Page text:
Government’s increasing level of expenditure has raised concerns and worries among Civil Society Budget Advocacy Group (CSBAG) members.
While addressing a press conference on the analysis of the 2022/23 budget framework paper on the CSOs recommended a strategy to reduce on government expenditure brought about by public wastage.
According to the budget framework paper, the total domestic revenue in FY 2022/23, 73% of the projected budget is towards consumptive expenditure and only 27 percent is for development.
“Government has also delayed the rationalisation process of agencies, commissions and authorities as one of the measures for reducing expenditure. Therefore, we call upon the government to expedite the rationalisation process by providing a clear roadmap for the process to eliminate redundancies and improve efficiency,” said Patrick Rubangakene, CSBAG Budget Policy Specialist.
He said there is still a hangover of the sector wide approach to work being exhibited by government entities, citing an example of districts which don’t have approved development plans.
He called on the National Planning Authority together with the ministry of Finance to expedite the implementation of the program-based approach.
“In addition, a change management strategy should be adopted and shared with other Ministries and Departments”, he added.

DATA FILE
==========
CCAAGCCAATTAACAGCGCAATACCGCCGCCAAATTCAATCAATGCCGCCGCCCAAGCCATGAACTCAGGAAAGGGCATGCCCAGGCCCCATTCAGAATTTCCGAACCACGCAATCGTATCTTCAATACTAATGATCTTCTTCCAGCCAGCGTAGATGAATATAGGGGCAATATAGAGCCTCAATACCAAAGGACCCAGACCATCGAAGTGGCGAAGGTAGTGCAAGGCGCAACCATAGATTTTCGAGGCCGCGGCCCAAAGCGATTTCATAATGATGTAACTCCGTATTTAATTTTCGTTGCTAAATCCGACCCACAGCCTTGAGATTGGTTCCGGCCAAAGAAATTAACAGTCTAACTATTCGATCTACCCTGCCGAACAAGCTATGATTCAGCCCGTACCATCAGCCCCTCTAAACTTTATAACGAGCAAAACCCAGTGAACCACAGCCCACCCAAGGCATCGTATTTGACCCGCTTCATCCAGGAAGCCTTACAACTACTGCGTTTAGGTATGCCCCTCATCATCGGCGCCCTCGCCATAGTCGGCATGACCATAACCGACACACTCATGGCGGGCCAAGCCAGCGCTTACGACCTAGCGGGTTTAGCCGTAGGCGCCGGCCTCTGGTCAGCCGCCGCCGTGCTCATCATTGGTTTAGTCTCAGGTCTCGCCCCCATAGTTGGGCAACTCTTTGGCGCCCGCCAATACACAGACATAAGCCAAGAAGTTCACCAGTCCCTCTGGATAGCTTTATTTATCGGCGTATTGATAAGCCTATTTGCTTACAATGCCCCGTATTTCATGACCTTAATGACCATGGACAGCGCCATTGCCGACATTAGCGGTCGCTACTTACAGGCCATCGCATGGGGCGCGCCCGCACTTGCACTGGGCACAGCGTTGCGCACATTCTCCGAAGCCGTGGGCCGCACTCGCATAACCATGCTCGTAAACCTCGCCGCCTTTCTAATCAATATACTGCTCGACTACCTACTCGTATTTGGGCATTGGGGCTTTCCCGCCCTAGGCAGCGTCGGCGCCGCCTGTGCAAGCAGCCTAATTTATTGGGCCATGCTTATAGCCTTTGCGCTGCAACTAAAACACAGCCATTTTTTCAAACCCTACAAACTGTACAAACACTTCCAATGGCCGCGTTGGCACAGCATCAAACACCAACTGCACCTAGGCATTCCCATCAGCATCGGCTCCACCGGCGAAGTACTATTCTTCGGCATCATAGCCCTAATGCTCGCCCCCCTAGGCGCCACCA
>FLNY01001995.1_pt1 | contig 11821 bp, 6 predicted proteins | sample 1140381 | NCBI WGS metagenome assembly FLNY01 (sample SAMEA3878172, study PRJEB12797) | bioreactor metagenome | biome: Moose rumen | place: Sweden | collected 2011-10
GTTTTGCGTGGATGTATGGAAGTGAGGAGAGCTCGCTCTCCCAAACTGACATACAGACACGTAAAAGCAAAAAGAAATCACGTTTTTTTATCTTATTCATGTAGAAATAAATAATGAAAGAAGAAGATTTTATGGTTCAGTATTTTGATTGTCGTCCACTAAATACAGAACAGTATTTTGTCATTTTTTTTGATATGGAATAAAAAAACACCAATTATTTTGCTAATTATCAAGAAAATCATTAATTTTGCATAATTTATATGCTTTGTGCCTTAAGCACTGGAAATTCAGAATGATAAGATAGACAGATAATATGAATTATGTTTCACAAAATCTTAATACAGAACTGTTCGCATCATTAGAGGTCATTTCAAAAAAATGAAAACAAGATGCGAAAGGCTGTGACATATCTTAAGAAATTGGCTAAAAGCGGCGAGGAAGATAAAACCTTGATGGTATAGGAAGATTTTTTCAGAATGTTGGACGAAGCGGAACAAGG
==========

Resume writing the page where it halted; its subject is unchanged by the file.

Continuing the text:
Martin Kityo, from the Food Rights Alliance said the government should put in place adequate staffing of nutritionists, water officers and health inspectors if the country is to realize a zero hunger strategy.
He said CSOs have noted that staffing gaps remain a challenge. For example,12 districts lack district Water officers, while the current district human resource structure only provides for recruitment of a nutritionist only at a level of a general hospital in local governments.
“We call upon the ministry of Public Service together with the Health Service Commission to create a position of District Food and Nutrition Officer as part of the local government structure,” he said.
Mariam Akiror, Action against Hunger Advocacy and Communications Coordinator, criticised the government’s Parish Development Model (PDM), saying the criteria for allocation of the funds are not clear.
She said the government is proposing to give parishes the same amount of money even though parishes have different population thresholds.
She cited an example of Mutungo parish in Nakawa division of Kampala city, which has a population of 64,663 people, while Ibbiaworo Parish in Adjumani district has a population size of 892 people.